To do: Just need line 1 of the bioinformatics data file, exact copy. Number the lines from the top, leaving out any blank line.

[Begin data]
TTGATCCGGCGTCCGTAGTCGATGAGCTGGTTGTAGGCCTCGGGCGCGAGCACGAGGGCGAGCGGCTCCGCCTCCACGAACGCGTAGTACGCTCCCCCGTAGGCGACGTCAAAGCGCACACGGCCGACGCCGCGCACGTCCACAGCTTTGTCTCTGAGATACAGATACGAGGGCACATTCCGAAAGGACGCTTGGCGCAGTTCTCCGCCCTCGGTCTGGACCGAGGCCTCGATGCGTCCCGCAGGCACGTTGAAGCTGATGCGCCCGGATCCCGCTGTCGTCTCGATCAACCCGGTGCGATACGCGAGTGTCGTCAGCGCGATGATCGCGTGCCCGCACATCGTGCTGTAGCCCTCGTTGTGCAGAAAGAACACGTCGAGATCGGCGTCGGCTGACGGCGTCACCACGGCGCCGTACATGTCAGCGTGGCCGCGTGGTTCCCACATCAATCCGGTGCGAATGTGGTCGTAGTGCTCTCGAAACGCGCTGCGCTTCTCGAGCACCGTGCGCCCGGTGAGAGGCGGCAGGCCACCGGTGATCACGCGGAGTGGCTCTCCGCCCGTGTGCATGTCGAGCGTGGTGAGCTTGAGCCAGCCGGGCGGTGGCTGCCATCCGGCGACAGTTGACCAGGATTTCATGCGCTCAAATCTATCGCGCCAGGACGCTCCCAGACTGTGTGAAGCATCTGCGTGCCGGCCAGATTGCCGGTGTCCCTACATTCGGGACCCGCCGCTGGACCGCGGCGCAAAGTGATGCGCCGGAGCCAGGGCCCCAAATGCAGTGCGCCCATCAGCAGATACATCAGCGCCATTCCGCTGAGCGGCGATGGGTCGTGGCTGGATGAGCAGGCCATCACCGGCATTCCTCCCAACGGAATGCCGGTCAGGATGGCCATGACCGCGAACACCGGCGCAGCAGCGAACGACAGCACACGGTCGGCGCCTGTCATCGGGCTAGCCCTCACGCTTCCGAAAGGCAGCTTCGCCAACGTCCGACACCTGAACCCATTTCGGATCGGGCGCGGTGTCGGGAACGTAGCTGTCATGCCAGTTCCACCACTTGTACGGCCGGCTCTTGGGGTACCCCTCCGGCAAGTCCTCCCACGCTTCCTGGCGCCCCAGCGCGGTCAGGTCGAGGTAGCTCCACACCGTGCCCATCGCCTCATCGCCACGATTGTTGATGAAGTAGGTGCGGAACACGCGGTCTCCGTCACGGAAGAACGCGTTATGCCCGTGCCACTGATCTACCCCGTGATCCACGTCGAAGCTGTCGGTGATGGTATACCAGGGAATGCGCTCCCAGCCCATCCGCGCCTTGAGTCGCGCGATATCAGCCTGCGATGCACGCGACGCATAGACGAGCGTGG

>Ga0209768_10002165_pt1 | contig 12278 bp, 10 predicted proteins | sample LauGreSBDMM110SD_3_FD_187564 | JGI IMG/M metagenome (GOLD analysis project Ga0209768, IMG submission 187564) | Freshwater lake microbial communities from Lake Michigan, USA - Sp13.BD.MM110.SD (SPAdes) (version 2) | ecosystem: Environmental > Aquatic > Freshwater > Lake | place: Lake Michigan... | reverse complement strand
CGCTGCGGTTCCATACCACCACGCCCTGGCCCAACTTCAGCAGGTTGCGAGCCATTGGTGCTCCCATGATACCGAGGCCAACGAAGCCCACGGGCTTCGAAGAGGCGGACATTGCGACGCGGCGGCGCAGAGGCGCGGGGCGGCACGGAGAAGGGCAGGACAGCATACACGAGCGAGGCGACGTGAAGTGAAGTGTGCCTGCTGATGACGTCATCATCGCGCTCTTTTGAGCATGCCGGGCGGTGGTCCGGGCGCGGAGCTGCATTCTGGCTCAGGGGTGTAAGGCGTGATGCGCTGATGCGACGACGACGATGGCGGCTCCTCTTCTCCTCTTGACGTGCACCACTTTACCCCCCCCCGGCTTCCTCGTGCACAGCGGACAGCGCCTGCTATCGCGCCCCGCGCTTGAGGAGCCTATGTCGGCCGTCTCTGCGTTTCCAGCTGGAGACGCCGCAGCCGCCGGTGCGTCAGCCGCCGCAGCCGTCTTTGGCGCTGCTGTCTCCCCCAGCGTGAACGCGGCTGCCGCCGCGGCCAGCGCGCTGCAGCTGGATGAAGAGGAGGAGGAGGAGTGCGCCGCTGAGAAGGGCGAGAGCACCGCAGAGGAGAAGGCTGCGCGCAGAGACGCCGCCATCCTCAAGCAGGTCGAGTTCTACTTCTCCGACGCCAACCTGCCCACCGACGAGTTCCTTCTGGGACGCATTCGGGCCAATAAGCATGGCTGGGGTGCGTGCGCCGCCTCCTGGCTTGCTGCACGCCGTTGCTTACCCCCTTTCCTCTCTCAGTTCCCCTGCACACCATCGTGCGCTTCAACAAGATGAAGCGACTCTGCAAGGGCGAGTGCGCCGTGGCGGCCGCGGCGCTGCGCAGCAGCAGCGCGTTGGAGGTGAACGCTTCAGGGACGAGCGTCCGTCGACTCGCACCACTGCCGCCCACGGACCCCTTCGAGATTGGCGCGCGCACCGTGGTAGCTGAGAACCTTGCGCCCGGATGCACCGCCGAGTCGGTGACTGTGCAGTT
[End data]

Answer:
TTGATCCGGCGTCCGTAGTCGATGAGCTGGTTGTAGGCCTCGGGCGCGAGCACGAGGGCGAGCGGCTCCGCCTCCACGAACGCGTAGTACGCTCCCCCGTAGGCGACGTCAAAGCGCACACGGCCGACGCCGCGCACGTCCACAGCTTTGTCTCTGAGATACAGATACGAGGGCACATTCCGAAAGGACGCTTGGCGCAGTTCTCCGCCCTCGGTCTGGACCGAGGCCTCGATGCGTCCCGCAGGCACGTTGAAGCTGATGCGCCCGGATCCCGCTGTCGTCTCGATCAACCCGGTGCGATACGCGAGTGTCGTCAGCGCGATGATCGCGTGCCCGCACATCGTGCTGTAGCCCTCGTTGTGCAGAAAGAACACGTCGAGATCGGCGTCGGCTGACGGCGTCACCACGGCGCCGTACATGTCAGCGTGGCCGCGTGGTTCCCACATCAATCCGGTGCGAATGTGGTCGTAGTGCTCTCGAAACGCGCTGCGCTTCTCGAGCACCGTGCGCCCGGTGAGAGGCGGCAGGCCACCGGTGATCACGCGGAGTGGCTCTCCGCCCGTGTGCATGTCGAGCGTGGTGAGCTTGAGCCAGCCGGGCGGTGGCTGCCATCCGGCGACAGTTGACCAGGATTTCATGCGCTCAAATCTATCGCGCCAGGACGCTCCCAGACTGTGTGAAGCATCTGCGTGCCGGCCAGATTGCCGGTGTCCCTACATTCGGGACCCGCCGCTGGACCGCGGCGCAAAGTGATGCGCCGGAGCCAGGGCCCCAAATGCAGTGCGCCCATCAGCAGATACATCAGCGCCATTCCGCTGAGCGGCGATGGGTCGTGGCTGGATGAGCAGGCCATCACCGGCATTCCTCCCAACGGAATGCCGGTCAGGATGGCCATGACCGCGAACACCGGCGCAGCAGCGAACGACAGCACACGGTCGGCGCCTGTCATCGGGCTAGCCCTCACGCTTCCGAAAGGCAGCTTCGCCAACGTCCGACACCTGAACCCATTTCGGATCGGGCGCGGTGTCGGGAACGTAGCTGTCATGCCAGTTCCACCACTTGTACGGCCGGCTCTTGGGGTACCCCTCCGGCAAGTCCTCCCACGCTTCCTGGCGCCCCAGCGCGGTCAGGTCGAGGTAGCTCCACACCGTGCCCATCGCCTCATCGCCACGATTGTTGATGAAGTAGGTGCGGAACACGCGGTCTCCGTCACGGAAGAACGCGTTATGCCCGTGCCACTGATCTACCCCGTGATCCACGTCGAAGCTGTCGGTGATGGTATACCAGGGAATGCGCTCCCAGCCCATCCGCGCCTTGAGTCGCGCGATATCAGCCTGCGATGCACGCGACGCATAGACGAGCGTGG